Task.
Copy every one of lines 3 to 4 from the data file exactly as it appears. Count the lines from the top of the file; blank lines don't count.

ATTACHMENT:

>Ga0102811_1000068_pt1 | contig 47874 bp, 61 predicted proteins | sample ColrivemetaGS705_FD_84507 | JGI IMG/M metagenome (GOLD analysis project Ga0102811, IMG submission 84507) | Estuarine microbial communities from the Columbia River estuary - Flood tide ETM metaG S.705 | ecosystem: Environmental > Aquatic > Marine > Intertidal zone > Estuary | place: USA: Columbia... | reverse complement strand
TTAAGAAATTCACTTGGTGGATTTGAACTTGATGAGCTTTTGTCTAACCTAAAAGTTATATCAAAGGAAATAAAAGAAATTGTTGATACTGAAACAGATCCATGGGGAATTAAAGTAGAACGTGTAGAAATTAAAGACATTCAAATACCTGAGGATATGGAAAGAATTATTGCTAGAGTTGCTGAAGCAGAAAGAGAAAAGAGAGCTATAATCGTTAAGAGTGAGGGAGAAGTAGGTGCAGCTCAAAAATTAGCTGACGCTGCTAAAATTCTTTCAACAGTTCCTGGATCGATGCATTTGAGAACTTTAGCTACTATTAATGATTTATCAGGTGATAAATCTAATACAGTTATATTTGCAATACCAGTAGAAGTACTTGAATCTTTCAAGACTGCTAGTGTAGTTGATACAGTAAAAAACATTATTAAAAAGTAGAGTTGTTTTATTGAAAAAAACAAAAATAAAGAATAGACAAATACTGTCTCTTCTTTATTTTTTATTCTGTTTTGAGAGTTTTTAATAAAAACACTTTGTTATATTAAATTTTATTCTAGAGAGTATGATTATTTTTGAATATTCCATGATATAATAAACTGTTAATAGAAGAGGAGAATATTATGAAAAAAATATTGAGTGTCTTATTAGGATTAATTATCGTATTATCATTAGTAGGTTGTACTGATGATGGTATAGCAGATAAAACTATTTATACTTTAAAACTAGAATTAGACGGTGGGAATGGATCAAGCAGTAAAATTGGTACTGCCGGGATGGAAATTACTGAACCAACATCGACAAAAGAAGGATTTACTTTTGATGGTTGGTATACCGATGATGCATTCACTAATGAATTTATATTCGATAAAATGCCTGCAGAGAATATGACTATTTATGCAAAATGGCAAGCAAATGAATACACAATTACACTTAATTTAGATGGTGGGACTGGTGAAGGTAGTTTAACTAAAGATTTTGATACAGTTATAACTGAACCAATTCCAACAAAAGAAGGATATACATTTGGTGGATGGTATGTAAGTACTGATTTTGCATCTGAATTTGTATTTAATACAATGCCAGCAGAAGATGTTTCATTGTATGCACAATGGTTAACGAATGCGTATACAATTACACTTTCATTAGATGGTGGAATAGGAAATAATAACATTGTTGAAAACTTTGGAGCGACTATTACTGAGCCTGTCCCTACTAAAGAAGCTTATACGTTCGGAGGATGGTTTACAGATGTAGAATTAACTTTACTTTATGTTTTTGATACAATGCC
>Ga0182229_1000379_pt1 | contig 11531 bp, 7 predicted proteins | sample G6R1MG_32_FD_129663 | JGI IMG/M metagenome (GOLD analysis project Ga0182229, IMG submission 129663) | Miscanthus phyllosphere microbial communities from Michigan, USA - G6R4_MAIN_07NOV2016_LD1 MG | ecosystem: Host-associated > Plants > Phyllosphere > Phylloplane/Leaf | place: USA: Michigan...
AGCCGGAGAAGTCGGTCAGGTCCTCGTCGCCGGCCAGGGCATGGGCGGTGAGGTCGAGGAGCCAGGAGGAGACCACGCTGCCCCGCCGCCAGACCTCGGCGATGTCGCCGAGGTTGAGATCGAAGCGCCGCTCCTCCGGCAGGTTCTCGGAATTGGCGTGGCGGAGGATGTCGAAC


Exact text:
>Ga0182229_1000379_pt1 | contig 11531 bp, 7 predicted proteins | sample G6R1MG_32_FD_129663 | JGI IMG/M metagenome (GOLD analysis project Ga0182229, IMG submission 129663) | Miscanthus phyllosphere microbial communities from Michigan, USA - G6R4_MAIN_07NOV2016_LD1 MG | ecosystem: Host-associated > Plants > Phyllosphere > Phylloplane/Leaf | place: USA: Michigan...
AGCCGGAGAAGTCGGTCAGGTCCTCGTCGCCGGCCAGGGCATGGGCGGTGAGGTCGAGGAGCCAGGAGGAGACCACGCTGCCCCGCCGCCAGACCTCGGCGATGTCGCCGAGGTTGAGATCGAAGCGCCGCTCCTCCGGCAGGTTCTCGGAATTGGCGTGGCGGAGGATGTCGAAC